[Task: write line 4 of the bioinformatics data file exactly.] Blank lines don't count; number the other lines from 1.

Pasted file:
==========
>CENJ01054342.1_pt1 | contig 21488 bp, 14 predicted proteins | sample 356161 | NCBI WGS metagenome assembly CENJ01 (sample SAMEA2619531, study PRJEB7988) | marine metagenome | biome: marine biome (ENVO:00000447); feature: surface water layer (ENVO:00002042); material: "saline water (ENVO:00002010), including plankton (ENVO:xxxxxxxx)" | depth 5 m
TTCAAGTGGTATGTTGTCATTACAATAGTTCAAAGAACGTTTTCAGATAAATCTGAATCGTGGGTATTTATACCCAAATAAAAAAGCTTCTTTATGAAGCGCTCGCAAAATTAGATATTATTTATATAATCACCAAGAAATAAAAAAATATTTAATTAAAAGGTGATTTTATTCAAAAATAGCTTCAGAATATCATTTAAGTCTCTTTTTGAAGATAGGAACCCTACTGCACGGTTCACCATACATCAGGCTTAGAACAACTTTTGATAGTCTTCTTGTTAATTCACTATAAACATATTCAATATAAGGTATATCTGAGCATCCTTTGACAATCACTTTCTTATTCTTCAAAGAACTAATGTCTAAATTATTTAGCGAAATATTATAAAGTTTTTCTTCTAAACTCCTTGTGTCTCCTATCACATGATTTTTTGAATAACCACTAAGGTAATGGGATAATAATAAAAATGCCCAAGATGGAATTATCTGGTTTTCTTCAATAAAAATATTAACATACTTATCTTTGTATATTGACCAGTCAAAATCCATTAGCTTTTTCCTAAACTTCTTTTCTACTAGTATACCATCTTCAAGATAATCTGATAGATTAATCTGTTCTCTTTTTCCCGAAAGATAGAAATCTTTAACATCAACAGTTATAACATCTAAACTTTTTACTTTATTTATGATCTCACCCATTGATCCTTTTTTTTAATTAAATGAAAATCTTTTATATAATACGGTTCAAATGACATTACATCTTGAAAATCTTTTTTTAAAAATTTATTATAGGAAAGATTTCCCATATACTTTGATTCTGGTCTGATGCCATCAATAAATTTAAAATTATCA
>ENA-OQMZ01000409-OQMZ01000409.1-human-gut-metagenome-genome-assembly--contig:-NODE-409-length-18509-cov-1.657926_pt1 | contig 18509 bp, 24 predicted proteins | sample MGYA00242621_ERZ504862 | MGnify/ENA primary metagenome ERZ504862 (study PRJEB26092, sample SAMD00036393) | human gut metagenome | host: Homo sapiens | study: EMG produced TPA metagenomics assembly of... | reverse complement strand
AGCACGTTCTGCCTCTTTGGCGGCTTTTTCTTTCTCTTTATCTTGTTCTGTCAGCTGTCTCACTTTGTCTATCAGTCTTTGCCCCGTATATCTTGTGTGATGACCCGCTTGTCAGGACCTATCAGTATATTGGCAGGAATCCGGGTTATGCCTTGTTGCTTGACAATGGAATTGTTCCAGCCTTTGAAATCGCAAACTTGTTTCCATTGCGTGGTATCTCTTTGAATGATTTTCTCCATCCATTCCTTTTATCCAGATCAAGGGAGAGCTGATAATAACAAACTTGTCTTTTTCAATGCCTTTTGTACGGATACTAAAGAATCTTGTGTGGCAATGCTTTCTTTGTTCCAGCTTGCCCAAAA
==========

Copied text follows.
AGCACGTTCTGCCTCTTTGGCGGCTTTTTCTTTCTCTTTATCTTGTTCTGTCAGCTGTCTCACTTTGTCTATCAGTCTTTGCCCCGTATATCTTGTGTGATGACCCGCTTGTCAGGACCTATCAGTATATTGGCAGGAATCCGGGTTATGCCTTGTTGCTTGACAATGGAATTGTTCCAGCCTTTGAAATCGCAAACTTGTTTCCATTGCGTGGTATCTCTTTGAATGATTTTCTCCATCCATTCCTTTTATCCAGATCAAGGGAGAGCTGATAATAACAAACTTGTCTTTTTCAATGCCTTTTGTACGGATACTAAAGAATCTTGTGTGGCAATGCTTTCTTTGTTCCAGCTTGCCCAAAA